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Like the creatures swirling around me, I was on exhibit at the
Maui Ocean Center. Three mornings each week, certified scuba divers
are allowed to glide past coral gardens in the center’s
750,000-gallon saltwater aquarium as part of the Shark Dive Maui
program. I couldn’t resist the opportunity to swim with more than
2,000 fish, sharks and other citizens of the sea.
As groups were assembling at adjacent dive shops for trips to
Maui’s reefs, I met up with my fellow divers at 8 a.m. on a Monday
morning. We chosen few were guaranteed an exceptional dive in the
largest tropical reef aquarium in the Western Hemisphere. The Maui
Ocean Center’s exhibits are largely populated with creatures
scooped or lured from nearby reefs. There are no thrill rides at
this park. Instead, the emphasis is on education and exposure to
the Hawaiian view of the sea.
Our introduction to the Shark Dive included a video presentation
by Kahu (a guardian and caretaker) Charles Maxwell, the center’s
Hawaiian cultural advisor. Sharks are sacred to Maxwell and his
ancestors. Considered aumakuas (personal gods), Maxwell blesses all
of the sharks that enter or leave the park.
“They take such good care of the animals here,” he said. “They
are here only if they want to be.”
When sharks in the aquarium seem fed up with captivity, they are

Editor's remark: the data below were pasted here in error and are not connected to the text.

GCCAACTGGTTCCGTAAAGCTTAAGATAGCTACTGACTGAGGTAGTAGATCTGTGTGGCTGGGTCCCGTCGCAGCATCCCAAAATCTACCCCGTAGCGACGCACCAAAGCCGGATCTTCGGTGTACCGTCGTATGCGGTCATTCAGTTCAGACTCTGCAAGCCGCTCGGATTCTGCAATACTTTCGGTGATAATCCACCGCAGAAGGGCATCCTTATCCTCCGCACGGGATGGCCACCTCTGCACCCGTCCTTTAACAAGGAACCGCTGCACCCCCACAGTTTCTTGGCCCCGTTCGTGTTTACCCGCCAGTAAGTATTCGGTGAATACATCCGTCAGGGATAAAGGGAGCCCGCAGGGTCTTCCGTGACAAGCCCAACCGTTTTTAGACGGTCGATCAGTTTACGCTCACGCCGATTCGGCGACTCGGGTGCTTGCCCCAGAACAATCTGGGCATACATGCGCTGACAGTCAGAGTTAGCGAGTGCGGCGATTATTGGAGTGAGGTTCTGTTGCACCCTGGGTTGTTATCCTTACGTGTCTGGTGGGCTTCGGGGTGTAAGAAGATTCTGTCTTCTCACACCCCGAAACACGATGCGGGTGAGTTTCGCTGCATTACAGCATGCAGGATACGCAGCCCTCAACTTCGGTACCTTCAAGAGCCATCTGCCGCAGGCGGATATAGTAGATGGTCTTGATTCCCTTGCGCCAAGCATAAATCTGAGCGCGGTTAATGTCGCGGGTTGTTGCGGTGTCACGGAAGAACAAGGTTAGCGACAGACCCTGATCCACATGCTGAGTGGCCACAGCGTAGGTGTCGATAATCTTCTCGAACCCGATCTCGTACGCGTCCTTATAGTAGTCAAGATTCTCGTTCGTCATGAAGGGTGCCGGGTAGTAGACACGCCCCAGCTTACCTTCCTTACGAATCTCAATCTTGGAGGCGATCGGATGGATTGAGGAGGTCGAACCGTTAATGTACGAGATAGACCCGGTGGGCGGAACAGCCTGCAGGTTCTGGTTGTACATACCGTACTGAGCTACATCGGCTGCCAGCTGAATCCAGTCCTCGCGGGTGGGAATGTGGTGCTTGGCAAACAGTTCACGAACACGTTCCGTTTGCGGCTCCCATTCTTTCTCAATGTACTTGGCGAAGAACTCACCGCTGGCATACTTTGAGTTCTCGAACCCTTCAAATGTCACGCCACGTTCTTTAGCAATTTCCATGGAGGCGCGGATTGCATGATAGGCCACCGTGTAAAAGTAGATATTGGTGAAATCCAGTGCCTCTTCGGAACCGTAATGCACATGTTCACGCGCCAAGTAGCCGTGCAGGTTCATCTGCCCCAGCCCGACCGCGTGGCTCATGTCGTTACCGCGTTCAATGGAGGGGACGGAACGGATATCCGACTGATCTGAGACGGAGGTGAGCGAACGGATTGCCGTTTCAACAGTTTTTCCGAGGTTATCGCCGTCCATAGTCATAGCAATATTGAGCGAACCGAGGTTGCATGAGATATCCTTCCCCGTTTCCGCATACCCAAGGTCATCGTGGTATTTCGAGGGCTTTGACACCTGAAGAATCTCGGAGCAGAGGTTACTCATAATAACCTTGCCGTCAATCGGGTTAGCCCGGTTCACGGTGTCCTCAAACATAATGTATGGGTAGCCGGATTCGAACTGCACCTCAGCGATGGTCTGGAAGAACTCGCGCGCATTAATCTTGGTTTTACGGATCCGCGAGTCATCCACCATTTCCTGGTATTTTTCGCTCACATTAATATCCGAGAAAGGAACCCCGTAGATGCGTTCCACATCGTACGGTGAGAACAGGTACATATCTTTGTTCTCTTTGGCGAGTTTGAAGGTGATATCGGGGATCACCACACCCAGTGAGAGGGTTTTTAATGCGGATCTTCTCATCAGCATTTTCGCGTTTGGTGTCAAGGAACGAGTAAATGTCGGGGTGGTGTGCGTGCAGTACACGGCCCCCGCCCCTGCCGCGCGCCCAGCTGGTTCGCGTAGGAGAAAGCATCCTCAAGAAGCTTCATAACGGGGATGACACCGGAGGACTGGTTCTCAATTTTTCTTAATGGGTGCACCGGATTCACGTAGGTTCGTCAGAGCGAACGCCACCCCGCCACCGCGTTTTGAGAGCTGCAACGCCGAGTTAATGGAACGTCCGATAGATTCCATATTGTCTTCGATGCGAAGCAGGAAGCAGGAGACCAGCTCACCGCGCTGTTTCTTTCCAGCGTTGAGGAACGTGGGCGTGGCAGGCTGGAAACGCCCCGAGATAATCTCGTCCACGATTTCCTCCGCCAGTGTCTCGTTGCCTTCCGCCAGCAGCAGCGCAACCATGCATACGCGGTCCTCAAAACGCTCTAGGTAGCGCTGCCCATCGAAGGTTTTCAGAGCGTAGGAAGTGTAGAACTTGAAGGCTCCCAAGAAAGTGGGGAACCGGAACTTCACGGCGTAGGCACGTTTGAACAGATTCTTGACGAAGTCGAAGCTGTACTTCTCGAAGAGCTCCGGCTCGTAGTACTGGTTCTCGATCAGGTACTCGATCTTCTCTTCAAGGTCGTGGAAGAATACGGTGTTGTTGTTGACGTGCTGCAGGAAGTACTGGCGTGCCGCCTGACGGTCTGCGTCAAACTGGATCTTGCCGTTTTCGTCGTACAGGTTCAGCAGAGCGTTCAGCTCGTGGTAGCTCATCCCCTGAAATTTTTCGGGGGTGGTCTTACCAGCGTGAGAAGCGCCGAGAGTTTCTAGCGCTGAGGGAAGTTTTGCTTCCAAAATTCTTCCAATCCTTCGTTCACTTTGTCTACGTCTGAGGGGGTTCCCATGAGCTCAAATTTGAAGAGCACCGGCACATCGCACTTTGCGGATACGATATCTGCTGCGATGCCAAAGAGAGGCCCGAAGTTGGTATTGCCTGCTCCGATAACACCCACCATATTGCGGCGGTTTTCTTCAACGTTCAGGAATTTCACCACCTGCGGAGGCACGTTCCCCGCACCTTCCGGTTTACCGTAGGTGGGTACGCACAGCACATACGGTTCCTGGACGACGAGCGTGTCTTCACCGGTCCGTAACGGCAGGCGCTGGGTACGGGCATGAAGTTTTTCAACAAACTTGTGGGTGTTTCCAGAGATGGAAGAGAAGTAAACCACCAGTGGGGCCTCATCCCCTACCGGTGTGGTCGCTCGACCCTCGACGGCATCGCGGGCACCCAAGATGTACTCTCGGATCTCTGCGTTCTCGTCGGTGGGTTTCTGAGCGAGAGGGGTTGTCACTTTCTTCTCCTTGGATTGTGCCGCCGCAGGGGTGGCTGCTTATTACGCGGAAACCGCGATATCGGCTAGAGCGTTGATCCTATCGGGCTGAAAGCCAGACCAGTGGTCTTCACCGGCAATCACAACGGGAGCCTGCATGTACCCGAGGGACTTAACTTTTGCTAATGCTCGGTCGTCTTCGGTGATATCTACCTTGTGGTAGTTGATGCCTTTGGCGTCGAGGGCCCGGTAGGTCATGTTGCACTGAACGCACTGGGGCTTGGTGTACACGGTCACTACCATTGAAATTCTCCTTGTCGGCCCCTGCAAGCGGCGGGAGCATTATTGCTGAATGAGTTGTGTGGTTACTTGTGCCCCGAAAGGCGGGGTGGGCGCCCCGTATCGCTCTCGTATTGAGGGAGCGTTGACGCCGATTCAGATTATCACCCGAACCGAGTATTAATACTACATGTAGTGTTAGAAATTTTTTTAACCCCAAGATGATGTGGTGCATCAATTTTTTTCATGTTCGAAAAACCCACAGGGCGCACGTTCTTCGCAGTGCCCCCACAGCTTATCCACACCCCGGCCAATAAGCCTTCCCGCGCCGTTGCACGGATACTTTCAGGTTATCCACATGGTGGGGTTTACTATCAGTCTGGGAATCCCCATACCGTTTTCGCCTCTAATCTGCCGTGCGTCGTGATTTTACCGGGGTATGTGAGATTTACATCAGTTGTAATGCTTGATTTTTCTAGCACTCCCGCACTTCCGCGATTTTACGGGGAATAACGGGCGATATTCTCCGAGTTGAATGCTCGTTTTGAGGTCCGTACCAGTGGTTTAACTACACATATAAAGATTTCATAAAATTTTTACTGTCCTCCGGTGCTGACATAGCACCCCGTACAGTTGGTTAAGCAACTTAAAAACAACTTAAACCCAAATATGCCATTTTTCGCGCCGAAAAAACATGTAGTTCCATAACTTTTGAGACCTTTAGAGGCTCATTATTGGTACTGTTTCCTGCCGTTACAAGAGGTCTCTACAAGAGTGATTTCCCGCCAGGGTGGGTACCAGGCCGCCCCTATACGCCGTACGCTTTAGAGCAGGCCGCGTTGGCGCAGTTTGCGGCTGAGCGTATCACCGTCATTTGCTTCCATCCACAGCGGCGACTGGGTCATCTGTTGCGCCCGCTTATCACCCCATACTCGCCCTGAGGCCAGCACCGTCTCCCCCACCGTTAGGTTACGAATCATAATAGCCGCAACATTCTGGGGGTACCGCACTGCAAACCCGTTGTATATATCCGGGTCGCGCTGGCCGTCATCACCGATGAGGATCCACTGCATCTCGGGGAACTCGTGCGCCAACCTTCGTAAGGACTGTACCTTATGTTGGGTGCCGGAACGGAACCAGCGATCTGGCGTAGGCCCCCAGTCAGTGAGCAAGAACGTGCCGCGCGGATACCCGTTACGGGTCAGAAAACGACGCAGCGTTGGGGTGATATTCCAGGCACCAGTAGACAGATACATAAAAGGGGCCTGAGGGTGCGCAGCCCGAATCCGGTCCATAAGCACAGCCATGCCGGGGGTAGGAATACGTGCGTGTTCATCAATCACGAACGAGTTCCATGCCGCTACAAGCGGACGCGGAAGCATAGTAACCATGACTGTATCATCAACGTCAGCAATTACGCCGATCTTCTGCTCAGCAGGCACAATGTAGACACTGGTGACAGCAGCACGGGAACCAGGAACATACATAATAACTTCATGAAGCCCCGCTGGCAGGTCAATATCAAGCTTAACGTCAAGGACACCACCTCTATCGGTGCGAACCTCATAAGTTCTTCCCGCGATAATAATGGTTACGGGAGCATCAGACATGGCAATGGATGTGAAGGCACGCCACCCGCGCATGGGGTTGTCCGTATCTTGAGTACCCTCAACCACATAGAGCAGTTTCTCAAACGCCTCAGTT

released on Maui’s many reefs. The tiger shark we would encounter
was young, healthy and, according to divemasters, apparently a bit
hungry after not eating for three days. The whitetip and gray reef
sharks weren’t nearly so bothersome, but tiger sharks are
considered the most dangerous species common to Hawaii. Maxwell
said he sees tiger sharks as being more protective than
threatening; I adopted his attitude.
We suited up on a rooftop above the aquarium, then slid over the
edge onto a shallow ledge. Divemaster John Gorman took my hand as
we swam through the 54-foot-long acrylic tunnel that connects
sections of the aquarium and gives onlookers an overhead view of
the sea. I was vaguely aware of the kids and adults pointing and
taking pictures as we settled on the sandy floor of the tank.
Hihimanu, the eagle ray whose name aptly means magnificent one,
immediately showed up to play and eat.
It took a while to adapt to the awkward constraints of the tank:
Divers are accustomed to the endless expanse of open ocean. Afraid
of bumping into fragile coral heads or disturbing the sharks
looming in the distance, I had a hard time gaining equilibrium.
Eventually, I floated above a giant stingray trying to blend into
the sand. Sensing my presence, it slowly opened a beady eye and
drifted away. My eyes darted from the green moray eel slithering
through rocks to a spotted pufferfish hovering like a spiky bubble.
As Gorman led us back to the surface, I followed wide-eyed, trying
to take in each bit of the watery scenery. Hihimanu bumped me with
her mouth; I turned my palm to stroke the satiny underside of her
“I have a new friend,” I boasted when I broke through the
water’s surface. The other divers agreed that descriptions like
“awesome” and “incredible” barely summed up the experience. Subdued
and shivering slightly, we smiled a lot but shared few words, as if
unwilling to break a spell. But we swore we’d be back inside that